Iraqi Prime Minister Mustafa al-Kadhimi will soon return to Baghdad after completing his second trip to Washington as prime minister. Much has changed over the past year, and so has the emphasis of the bilateral relationship. When Kadhimi met Donald Trump last August, Trump declared the fight against the Islamic State over but warned, “If Iran should do anything, we will be there to help the Iraqi people.” Trump praised trade deals, but emphasized the military and oil sectors.
When Kadhimi met Biden on July 26, the president talked about the end of the combat mission, and spoke more about climate change, healthcare, and energy. Climate envoy John Kerry sent representatives to most of the private government meetings to emphasize the importance that the Biden administration attached to climate issues. In his prepared remarks, Biden did not mention Iran. Talk of pivoting to an exclusive train-and-assist mission does little to bolster the confidence of Iraqis that the ultimate goal of Biden’s team is an Afghanistan-style unilateral withdrawal. After all, to many Democrats, the Iraq war was the original sin that continued US military involvement in the country only perpetuates.
While it is false to suggest that a military and non-military relationship are mutually exclusive, Biden is right to emphasize the importance of business ties. Iraq is fertile ground for investment. Many Iraqis resent Iranian dumping of cheap manufactured goods, and seek a higher quality product that American companies can bring.
While the Iraqi delegation hosted a business roundtable and many prominent American companies showed up, it is uncertain if the Biden team and the State Department are prepared to follow through in a way that will be productive for both Iraqis and Americans.
The investment climate in Iraq is not even. Corruption remains rife. Prior to Saddam Hussein’s rise to power, Iraq was the Arab world’s least corrupt state; decades of dictatorship, war, and sanctions made it among the most. In the wake of Saddam’s ouster, many investors flocked to Iraqi Kurdistan only to have those connected to the ruling family swindle them out of billions of dollars. While, in theory, Mosul should be ripe for investment following its devastation in the battle against the Islamic State, bureaucratic paralysis if not corruption leave reconstruction stalled.
Iraq’s second largest city Basra also remains hampered by corruption and dysfunction. Under normal circumstances, the city should thrive. Potentially a jewel of the Gulf, 18 years of dysfunctional post-liberation government (and decades of malicious Baghdad neglect before that) have left its canals little more than open sewers, and its corniche underdeveloped. When pro-Iranian politicians sought to propose Asaad Al Eidani to be prime minister after protestors forced Adil Abdul-Mahdi’s resignation in 2020, Iraqis reacted with outrage because of Al Eidani’s perceived corruption leading President Barham Salih to refuse to sign off on his nomination.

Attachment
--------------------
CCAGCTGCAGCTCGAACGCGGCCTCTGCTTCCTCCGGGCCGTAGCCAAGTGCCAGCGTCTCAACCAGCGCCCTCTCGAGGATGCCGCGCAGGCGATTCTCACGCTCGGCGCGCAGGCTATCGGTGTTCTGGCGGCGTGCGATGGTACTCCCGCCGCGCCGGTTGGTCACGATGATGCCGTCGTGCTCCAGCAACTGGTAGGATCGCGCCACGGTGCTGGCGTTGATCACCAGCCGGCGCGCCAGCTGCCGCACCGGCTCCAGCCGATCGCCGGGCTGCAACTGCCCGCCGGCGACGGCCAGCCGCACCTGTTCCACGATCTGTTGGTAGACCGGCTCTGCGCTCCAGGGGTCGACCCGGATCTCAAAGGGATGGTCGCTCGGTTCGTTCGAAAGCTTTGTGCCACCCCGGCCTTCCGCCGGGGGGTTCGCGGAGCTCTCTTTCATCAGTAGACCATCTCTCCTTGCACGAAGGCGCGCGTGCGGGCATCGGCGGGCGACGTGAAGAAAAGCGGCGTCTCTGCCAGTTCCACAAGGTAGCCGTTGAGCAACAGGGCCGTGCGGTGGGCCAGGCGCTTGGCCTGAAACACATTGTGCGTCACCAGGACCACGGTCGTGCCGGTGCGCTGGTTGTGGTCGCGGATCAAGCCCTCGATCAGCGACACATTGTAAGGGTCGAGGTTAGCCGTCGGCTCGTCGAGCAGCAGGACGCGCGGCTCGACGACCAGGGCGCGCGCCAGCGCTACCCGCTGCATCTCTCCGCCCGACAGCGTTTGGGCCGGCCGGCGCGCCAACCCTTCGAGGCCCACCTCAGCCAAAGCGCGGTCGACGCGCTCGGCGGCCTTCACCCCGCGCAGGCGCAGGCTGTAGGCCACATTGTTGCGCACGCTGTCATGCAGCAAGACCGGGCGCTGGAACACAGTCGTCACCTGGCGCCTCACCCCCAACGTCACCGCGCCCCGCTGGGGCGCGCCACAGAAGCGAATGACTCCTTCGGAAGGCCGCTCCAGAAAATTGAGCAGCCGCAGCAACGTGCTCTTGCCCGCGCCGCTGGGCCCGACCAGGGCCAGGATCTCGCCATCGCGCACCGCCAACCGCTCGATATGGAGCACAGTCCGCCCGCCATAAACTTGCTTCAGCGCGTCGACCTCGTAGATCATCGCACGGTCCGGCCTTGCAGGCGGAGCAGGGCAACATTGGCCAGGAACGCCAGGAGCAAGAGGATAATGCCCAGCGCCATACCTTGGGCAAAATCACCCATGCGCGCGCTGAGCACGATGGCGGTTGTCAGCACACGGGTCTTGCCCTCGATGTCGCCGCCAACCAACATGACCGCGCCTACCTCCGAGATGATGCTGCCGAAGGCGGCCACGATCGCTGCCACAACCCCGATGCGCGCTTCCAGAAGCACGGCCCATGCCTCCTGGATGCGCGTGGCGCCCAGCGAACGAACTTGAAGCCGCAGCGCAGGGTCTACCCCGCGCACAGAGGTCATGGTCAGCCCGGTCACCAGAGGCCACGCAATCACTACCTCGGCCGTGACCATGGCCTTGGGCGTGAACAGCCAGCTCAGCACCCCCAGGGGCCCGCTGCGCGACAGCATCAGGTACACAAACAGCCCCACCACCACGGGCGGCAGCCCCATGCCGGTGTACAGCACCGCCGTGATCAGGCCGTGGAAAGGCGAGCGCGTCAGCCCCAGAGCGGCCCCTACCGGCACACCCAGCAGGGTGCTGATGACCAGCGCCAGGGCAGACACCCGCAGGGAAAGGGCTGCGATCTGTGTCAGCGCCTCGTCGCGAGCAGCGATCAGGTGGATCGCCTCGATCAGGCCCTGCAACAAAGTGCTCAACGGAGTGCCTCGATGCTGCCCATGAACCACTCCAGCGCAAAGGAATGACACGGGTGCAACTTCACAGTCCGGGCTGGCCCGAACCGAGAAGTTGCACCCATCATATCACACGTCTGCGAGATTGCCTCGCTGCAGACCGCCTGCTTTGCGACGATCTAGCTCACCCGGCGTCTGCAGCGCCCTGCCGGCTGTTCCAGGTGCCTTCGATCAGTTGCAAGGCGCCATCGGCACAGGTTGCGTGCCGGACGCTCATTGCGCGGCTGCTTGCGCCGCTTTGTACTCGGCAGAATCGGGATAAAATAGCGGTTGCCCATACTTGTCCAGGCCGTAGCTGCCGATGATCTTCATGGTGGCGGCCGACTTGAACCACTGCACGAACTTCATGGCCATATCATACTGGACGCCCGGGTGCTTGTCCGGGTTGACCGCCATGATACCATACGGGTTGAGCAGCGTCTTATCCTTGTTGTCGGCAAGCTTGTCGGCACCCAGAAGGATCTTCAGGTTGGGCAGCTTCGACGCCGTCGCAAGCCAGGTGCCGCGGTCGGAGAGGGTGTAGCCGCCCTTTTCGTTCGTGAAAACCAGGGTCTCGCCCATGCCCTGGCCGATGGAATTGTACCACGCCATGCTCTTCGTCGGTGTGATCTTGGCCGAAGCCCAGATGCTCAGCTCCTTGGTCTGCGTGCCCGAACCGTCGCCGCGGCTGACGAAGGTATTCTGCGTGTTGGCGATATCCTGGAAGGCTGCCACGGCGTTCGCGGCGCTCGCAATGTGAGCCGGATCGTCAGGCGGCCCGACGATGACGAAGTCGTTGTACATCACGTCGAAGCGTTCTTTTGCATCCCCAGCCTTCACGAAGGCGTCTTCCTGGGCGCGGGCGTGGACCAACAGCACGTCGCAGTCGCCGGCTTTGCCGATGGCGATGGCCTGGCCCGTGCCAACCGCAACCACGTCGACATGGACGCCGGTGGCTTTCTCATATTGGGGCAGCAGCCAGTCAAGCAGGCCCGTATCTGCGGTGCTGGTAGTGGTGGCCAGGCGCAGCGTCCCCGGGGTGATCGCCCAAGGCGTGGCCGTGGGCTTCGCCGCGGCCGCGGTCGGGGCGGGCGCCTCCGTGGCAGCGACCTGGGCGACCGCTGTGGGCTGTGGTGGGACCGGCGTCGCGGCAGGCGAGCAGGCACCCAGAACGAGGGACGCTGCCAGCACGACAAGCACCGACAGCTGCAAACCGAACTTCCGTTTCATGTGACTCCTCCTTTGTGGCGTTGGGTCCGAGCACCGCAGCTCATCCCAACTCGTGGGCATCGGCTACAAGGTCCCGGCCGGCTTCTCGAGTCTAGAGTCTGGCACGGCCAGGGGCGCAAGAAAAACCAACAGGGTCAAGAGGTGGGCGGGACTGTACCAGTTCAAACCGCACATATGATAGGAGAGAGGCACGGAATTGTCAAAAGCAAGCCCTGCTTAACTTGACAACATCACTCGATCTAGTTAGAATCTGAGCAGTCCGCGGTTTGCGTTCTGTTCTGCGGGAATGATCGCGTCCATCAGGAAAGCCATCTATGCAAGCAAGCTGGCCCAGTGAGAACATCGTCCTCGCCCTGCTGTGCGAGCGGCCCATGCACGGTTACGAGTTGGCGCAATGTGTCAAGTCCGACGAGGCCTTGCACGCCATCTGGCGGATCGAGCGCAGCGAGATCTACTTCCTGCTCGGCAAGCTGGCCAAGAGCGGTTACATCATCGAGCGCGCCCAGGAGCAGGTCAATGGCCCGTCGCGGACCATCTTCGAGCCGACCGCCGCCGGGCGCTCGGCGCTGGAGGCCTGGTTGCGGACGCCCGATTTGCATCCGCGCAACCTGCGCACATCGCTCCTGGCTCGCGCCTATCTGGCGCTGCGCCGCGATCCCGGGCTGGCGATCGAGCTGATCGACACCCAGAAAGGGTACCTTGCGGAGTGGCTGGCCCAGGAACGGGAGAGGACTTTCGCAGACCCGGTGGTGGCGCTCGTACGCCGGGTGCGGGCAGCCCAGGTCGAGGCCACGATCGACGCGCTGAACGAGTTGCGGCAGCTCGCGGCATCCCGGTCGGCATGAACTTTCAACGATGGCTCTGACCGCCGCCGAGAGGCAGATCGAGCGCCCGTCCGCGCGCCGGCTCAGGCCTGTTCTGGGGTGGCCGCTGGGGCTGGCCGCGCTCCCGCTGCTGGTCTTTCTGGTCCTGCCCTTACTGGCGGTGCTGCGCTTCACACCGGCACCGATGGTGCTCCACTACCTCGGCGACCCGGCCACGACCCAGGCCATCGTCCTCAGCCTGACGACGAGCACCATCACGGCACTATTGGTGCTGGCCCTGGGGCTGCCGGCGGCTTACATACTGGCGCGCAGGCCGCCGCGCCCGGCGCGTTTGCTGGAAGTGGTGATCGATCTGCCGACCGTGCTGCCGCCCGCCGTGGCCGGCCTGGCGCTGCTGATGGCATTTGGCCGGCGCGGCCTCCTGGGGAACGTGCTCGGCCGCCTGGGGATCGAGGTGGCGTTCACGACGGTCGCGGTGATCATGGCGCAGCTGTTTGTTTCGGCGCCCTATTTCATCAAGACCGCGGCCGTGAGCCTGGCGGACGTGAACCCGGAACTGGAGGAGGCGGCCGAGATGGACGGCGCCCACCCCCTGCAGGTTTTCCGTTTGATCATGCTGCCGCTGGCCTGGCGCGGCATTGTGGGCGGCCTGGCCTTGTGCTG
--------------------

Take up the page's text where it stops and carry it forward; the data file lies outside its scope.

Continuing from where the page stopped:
Not every governorate has failed, however. Earlier this spring, I visited Fallujah and Ramadi in Iraq’s al-Anbar governor. The two cities were once among Iraq’s most dangerous. Today, they are among the most prosperous. Iraqis across the ethnic, sectarian, and political spectrum credit both Muhammad al-Halbousi, the current speaker of the parliament and a former governor of al-Anbar, and current governor Ali Farhan al-Dulaimi. Halbousi never forgot his roots and often seeks to use his political influence to channel money into his home province. Iraqis look at Dulaimi, meanwhile, with awe simply because his scrambles to win projects never cease. Whereas other Iraqi governors sit in large, gaudy offices and expect potential funders to come to them, Iraqis often spot Dulaimi in hotels and offices around Baghdad scrambling to win investment for Ramadi.
Herein lies the key. It can do more harm than good simply to dump money into Iraq as the United States did in the immediate aftermath of the 2003 invasion. To encourage companies to invest in areas like Iraqi Kurdistan that do not take the fight against corruption seriously can also harm long-term bilateral relations. If, instead, the embassy and the International Development Finance Corporation encourage investment only in governorates that show they have the capacity and treat investment as an opportunity rather than an entitlement, then business partnerships can thrive.
Iraq is a democracy, albeit flawed and handicapped by a system in which elites divvy up patronage. If Biden truly wants to help Kadhimi or his successors defeat corruption, then it is important to favor those governorates which work and demonstrate through actions, not just words, that dysfunctional, incompetent, or corrupt regions will be left behind until, like al-Anbar, they get their own act in order.
Michael Rubin is a senior fellow at the American Enterprise Institute and a 1945 Contributing Editor.